China genetically customizing goats, other animals
China’s western Shaanxi Province is known for rugged windswept terrain and its coal and wool, but not necessarily its science. Yet at the Shaanxi Provincial Engineering and Technology Research Center for Shaanbei Cashmere Goats, scientists have just created a new kind of goat, with bigger muscles and longer hair than normal. The goats were made not by breeding but by directly manipulating animal DNA—a sign of how rapidly China has embraced a global gene-changing revolution.
Geneticist Lei Qu wants to increase goatherd incomes by boosting how much meat and wool each animal produces. For years research projects at his lab in Yulin, a former garrison town along the Great Wall, stumbled along, Qu’s colleagues say. “The results were not so obvious, although we had worked so many years,” his research assistant, Haijing Zhu, wrote in an e-mail.
That changed when the researchers adopted the new gene-customizing technology called CRISPR–Cas9, a technique developed in the U.S. about three years ago. CRISPR uses enzymes to precisely locate and snip out segments of DNA, much like a word-processor finding and deleting a given phrase — a process known as “gene-editing.” Although it is not the first tool scientists have used to tweak DNA, it is by far more precise and cheaper than past technologies. The apparent ease of this powerful method now raises both tantalizing possibilities and pressing ethical questions.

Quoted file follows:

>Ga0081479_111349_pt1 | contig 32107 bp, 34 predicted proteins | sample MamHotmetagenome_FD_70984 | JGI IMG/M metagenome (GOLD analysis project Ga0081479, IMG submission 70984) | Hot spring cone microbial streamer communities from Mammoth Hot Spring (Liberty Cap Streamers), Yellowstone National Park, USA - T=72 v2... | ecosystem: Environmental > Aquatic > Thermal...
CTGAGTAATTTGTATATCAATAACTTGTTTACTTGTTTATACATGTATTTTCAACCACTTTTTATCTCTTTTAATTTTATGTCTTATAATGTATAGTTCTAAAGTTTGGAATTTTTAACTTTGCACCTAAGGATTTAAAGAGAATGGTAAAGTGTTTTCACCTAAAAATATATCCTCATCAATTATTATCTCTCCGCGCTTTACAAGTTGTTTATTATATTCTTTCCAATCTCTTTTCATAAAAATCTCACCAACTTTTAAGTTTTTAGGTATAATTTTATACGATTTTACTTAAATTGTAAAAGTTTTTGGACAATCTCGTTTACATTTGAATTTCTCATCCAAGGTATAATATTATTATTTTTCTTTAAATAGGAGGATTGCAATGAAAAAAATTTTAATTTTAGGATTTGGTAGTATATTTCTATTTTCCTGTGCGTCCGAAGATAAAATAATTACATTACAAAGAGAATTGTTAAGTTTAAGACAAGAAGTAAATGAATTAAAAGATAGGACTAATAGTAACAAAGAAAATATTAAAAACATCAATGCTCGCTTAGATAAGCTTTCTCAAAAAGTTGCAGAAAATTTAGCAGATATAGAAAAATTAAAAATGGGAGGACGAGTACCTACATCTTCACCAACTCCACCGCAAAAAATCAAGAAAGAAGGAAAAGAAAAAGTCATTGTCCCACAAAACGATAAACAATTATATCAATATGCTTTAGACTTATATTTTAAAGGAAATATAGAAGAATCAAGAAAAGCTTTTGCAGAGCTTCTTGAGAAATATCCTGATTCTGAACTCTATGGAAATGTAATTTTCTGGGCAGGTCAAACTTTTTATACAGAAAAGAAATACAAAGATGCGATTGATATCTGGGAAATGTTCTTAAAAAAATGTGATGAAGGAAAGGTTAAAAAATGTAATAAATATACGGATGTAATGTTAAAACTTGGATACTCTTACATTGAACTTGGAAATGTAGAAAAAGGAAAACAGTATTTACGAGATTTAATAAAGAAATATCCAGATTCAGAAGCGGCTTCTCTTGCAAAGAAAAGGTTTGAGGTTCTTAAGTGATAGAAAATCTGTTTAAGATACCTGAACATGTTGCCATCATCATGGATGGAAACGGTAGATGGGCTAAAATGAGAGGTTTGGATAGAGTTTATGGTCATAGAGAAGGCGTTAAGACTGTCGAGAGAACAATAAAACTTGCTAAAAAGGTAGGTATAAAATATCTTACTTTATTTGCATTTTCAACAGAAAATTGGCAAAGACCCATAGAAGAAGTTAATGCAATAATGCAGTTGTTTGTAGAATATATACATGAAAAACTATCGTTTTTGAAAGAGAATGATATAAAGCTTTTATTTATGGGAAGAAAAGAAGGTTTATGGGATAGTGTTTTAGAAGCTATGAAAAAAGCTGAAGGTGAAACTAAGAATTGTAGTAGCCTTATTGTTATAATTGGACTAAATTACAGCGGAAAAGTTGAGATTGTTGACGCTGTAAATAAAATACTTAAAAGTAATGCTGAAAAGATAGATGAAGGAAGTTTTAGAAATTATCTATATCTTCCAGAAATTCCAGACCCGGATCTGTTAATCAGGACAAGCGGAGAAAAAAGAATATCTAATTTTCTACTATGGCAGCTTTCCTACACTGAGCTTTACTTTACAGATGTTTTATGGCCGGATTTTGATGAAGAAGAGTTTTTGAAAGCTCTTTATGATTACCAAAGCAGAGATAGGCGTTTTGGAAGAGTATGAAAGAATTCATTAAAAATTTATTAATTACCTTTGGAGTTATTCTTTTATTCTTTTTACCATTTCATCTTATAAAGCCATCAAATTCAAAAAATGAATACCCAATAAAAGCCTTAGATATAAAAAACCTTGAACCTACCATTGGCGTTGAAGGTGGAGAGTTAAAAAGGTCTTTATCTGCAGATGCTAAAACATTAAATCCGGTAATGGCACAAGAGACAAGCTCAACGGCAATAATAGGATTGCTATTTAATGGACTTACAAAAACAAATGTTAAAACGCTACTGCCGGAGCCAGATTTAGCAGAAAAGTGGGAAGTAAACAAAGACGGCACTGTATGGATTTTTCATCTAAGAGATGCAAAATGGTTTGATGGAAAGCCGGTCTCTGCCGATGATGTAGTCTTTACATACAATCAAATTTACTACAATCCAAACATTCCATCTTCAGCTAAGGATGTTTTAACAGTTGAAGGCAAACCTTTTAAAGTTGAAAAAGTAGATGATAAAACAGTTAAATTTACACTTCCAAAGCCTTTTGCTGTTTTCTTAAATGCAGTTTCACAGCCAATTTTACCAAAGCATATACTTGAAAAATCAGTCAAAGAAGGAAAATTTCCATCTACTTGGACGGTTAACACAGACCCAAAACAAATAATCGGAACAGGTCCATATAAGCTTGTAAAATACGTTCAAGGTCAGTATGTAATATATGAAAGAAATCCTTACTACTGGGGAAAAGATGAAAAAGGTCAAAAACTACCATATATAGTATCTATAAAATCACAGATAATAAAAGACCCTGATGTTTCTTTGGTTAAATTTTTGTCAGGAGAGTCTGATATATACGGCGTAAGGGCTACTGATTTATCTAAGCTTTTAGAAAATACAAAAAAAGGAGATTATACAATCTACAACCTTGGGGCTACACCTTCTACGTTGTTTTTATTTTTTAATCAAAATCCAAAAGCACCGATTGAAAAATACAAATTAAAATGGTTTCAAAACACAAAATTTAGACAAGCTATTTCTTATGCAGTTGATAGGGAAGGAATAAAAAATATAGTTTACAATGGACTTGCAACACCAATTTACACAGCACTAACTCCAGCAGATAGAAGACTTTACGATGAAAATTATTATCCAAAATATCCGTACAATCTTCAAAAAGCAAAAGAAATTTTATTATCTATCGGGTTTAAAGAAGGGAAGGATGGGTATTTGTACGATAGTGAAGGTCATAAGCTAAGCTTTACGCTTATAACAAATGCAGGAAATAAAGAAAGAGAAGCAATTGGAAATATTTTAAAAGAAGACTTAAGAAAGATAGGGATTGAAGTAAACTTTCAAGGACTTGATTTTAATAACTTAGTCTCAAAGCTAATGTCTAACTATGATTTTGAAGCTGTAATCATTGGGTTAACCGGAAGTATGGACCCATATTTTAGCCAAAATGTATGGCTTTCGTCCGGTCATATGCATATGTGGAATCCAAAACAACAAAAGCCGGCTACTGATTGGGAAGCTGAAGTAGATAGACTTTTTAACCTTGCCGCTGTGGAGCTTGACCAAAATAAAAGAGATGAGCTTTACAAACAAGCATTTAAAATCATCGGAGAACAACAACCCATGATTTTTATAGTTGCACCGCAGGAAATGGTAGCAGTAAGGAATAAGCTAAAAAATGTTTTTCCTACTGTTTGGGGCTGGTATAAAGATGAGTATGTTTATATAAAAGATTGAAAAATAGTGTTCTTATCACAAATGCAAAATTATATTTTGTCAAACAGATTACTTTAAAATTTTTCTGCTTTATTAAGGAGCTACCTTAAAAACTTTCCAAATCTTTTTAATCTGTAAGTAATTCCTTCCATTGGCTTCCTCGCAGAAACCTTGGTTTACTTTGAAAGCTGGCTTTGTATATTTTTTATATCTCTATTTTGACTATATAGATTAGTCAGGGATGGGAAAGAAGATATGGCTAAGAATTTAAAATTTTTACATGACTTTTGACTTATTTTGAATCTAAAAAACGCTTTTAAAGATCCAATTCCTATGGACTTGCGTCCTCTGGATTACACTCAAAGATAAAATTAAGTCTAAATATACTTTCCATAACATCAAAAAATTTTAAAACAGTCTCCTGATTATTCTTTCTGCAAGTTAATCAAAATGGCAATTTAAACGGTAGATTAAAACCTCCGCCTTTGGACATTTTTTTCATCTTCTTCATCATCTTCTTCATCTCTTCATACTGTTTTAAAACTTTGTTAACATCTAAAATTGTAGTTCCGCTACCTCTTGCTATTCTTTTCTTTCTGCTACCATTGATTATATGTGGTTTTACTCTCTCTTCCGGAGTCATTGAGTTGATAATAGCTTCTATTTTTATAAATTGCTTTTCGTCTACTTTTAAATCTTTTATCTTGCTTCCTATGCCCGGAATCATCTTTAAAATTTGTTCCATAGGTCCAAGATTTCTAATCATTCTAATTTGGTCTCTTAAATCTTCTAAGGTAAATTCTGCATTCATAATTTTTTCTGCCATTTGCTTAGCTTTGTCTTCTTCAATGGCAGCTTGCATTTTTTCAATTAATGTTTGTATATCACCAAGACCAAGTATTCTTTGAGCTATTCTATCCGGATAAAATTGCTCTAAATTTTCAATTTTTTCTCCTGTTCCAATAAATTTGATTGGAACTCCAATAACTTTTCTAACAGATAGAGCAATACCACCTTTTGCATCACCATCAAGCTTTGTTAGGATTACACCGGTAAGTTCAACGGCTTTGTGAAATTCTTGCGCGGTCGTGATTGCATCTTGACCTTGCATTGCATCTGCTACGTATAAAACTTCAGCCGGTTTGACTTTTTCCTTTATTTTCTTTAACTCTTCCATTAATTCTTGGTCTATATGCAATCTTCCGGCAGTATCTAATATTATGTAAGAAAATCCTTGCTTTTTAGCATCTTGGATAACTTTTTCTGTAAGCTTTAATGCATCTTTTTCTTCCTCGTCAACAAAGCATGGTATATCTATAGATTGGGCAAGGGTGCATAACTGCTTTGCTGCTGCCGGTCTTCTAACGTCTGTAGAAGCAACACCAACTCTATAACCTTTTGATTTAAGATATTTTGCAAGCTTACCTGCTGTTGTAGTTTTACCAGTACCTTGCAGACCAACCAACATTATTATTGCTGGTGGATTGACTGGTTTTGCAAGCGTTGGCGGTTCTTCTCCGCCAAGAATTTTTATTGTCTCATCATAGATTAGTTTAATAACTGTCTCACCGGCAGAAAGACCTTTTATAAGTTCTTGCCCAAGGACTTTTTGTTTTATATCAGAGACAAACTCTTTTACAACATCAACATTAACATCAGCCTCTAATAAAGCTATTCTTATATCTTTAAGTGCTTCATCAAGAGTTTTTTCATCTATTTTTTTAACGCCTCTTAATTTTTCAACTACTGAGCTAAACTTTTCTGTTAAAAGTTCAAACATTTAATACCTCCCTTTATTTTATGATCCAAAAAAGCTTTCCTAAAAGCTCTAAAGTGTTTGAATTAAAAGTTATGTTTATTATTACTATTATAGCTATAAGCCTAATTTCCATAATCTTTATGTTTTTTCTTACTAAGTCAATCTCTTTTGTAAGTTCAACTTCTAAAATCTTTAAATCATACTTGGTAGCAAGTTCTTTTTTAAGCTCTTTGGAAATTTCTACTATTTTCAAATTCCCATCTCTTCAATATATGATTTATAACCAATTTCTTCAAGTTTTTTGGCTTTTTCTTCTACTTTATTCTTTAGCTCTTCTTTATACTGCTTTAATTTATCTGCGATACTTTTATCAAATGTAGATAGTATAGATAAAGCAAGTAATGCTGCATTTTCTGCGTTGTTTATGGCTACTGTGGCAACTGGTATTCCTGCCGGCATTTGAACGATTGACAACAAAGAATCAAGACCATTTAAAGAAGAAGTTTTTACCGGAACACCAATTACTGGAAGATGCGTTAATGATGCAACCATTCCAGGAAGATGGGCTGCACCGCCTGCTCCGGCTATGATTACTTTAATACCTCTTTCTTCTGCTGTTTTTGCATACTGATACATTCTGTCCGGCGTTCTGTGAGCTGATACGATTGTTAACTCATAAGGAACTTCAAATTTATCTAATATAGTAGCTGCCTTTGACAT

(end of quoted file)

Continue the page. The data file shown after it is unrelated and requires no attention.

Once the goat team began to deploy CRISPR, their progress was rapid. In September Qu and 25 other collaborating scientists in China published the details of their research in Nature’s Scientific Reports. In early-stage goat embryos they had successfully deleted two genes that suppressed both hair and muscle growth. The result was 10 goat kids exhibiting both larger muscles and longer fur—designer livestock—that, so far, show no other abnormalities. “We believed gene-modified livestock will be commercialized after we demonstrate [that it] is safe,” predicts Qu, who envisions this work as a simple way to boost the sale of goat meat and cashmere sweaters from Shaanxi. [Scientific American is part of Nature Publishing Group.]
The research is just one of a recent flurry of papers by Chinese scientists that describe CRISPR-modified goats, sheep, pigs, monkeys and dogs, among other mammals. In October, for instance, researchers from the country discussed their work to create unusually muscled beagles in the Journal of Molecular Cell Biology. Such research has been supported via grants from the National Natural Science Foundation of China, Ministry of Agriculture, Ministry of Science and Technology as well as provincial governments. To read more, click here.